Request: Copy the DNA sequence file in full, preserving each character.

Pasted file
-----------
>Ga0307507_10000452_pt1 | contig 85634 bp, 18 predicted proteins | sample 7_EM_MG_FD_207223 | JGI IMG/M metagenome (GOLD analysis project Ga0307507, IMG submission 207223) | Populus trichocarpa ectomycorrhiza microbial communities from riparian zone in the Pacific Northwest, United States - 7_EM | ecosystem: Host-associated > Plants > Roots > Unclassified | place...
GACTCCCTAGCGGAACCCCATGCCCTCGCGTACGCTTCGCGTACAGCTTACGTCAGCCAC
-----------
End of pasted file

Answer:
>Ga0307507_10000452_pt1 | contig 85634 bp, 18 predicted proteins | sample 7_EM_MG_FD_207223 | JGI IMG/M metagenome (GOLD analysis project Ga0307507, IMG submission 207223) | Populus trichocarpa ectomycorrhiza microbial communities from riparian zone in the Pacific Northwest, United States - 7_EM | ecosystem: Host-associated > Plants > Roots > Unclassified | place...
GACTCCCTAGCGGAACCCCATGCCCTCGCGTACGCTTCGCGTACAGCTTACGTCAGCCAC